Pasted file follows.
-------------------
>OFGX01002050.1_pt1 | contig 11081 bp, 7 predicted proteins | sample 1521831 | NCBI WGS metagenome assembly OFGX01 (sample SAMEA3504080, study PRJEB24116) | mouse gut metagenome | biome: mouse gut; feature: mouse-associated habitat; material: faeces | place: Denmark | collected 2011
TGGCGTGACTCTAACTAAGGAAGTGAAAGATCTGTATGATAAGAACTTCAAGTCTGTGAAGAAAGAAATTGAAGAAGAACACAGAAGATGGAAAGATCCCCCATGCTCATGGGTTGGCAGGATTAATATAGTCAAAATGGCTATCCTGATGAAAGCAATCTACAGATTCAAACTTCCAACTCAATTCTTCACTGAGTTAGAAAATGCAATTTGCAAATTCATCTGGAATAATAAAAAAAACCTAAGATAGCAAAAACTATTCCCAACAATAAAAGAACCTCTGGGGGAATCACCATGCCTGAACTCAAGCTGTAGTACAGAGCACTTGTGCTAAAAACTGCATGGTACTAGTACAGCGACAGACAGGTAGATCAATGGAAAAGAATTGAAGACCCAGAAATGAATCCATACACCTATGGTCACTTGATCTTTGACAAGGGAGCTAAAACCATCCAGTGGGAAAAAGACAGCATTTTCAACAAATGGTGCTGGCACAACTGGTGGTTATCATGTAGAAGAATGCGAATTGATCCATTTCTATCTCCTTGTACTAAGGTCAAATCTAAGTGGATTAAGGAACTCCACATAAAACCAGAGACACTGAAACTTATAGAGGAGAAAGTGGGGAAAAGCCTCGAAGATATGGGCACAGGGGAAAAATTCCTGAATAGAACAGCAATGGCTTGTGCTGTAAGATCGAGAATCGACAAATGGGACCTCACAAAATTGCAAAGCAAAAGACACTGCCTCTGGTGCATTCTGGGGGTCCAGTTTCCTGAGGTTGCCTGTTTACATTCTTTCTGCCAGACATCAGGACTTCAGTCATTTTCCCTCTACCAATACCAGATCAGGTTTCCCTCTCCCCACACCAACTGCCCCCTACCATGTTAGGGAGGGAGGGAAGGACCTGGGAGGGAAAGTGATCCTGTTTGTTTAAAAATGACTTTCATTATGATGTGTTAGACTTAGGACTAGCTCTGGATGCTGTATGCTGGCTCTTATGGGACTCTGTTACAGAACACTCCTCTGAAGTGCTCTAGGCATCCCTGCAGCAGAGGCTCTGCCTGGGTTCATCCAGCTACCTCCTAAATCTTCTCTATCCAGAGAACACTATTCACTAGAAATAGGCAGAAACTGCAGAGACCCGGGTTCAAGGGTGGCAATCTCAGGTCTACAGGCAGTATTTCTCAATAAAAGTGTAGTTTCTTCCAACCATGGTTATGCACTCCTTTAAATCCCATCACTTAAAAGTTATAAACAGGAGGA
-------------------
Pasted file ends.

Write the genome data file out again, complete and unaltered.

>OFGX01002050.1_pt1 | contig 11081 bp, 7 predicted proteins | sample 1521831 | NCBI WGS metagenome assembly OFGX01 (sample SAMEA3504080, study PRJEB24116) | mouse gut metagenome | biome: mouse gut; feature: mouse-associated habitat; material: faeces | place: Denmark | collected 2011
TGGCGTGACTCTAACTAAGGAAGTGAAAGATCTGTATGATAAGAACTTCAAGTCTGTGAAGAAAGAAATTGAAGAAGAACACAGAAGATGGAAAGATCCCCCATGCTCATGGGTTGGCAGGATTAATATAGTCAAAATGGCTATCCTGATGAAAGCAATCTACAGATTCAAACTTCCAACTCAATTCTTCACTGAGTTAGAAAATGCAATTTGCAAATTCATCTGGAATAATAAAAAAAACCTAAGATAGCAAAAACTATTCCCAACAATAAAAGAACCTCTGGGGGAATCACCATGCCTGAACTCAAGCTGTAGTACAGAGCACTTGTGCTAAAAACTGCATGGTACTAGTACAGCGACAGACAGGTAGATCAATGGAAAAGAATTGAAGACCCAGAAATGAATCCATACACCTATGGTCACTTGATCTTTGACAAGGGAGCTAAAACCATCCAGTGGGAAAAAGACAGCATTTTCAACAAATGGTGCTGGCACAACTGGTGGTTATCATGTAGAAGAATGCGAATTGATCCATTTCTATCTCCTTGTACTAAGGTCAAATCTAAGTGGATTAAGGAACTCCACATAAAACCAGAGACACTGAAACTTATAGAGGAGAAAGTGGGGAAAAGCCTCGAAGATATGGGCACAGGGGAAAAATTCCTGAATAGAACAGCAATGGCTTGTGCTGTAAGATCGAGAATCGACAAATGGGACCTCACAAAATTGCAAAGCAAAAGACACTGCCTCTGGTGCATTCTGGGGGTCCAGTTTCCTGAGGTTGCCTGTTTACATTCTTTCTGCCAGACATCAGGACTTCAGTCATTTTCCCTCTACCAATACCAGATCAGGTTTCCCTCTCCCCACACCAACTGCCCCCTACCATGTTAGGGAGGGAGGGAAGGACCTGGGAGGGAAAGTGATCCTGTTTGTTTAAAAATGACTTTCATTATGATGTGTTAGACTTAGGACTAGCTCTGGATGCTGTATGCTGGCTCTTATGGGACTCTGTTACAGAACACTCCTCTGAAGTGCTCTAGGCATCCCTGCAGCAGAGGCTCTGCCTGGGTTCATCCAGCTACCTCCTAAATCTTCTCTATCCAGAGAACACTATTCACTAGAAATAGGCAGAAACTGCAGAGACCCGGGTTCAAGGGTGGCAATCTCAGGTCTACAGGCAGTATTTCTCAATAAAAGTGTAGTTTCTTCCAACCATGGTTATGCACTCCTTTAAATCCCATCACTTAAAAGTTATAAACAGGAGGA